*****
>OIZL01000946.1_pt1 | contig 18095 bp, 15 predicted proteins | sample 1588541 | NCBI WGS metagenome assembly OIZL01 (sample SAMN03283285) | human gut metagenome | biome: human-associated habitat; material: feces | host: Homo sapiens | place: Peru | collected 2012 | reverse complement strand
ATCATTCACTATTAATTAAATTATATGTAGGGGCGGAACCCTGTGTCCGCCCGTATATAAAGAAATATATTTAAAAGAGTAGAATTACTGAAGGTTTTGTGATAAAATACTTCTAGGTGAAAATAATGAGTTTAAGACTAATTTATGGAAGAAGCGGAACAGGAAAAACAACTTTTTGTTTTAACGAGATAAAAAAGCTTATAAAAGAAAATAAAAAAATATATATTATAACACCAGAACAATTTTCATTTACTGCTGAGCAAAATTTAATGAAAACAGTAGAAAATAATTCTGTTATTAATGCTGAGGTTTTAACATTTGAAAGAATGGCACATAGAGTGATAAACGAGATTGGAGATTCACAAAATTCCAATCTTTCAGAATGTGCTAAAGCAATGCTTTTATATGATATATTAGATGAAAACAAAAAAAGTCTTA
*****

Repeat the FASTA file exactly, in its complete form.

>OIZL01000946.1_pt1 | contig 18095 bp, 15 predicted proteins | sample 1588541 | NCBI WGS metagenome assembly OIZL01 (sample SAMN03283285) | human gut metagenome | biome: human-associated habitat; material: feces | host: Homo sapiens | place: Peru | collected 2012 | reverse complement strand
ATCATTCACTATTAATTAAATTATATGTAGGGGCGGAACCCTGTGTCCGCCCGTATATAAAGAAATATATTTAAAAGAGTAGAATTACTGAAGGTTTTGTGATAAAATACTTCTAGGTGAAAATAATGAGTTTAAGACTAATTTATGGAAGAAGCGGAACAGGAAAAACAACTTTTTGTTTTAACGAGATAAAAAAGCTTATAAAAGAAAATAAAAAAATATATATTATAACACCAGAACAATTTTCATTTACTGCTGAGCAAAATTTAATGAAAACAGTAGAAAATAATTCTGTTATTAATGCTGAGGTTTTAACATTTGAAAGAATGGCACATAGAGTGATAAACGAGATTGGAGATTCACAAAATTCCAATCTTTCAGAATGTGCTAAAGCAATGCTTTTATATGATATATTAGATGAAAACAAAAAAAGTCTTA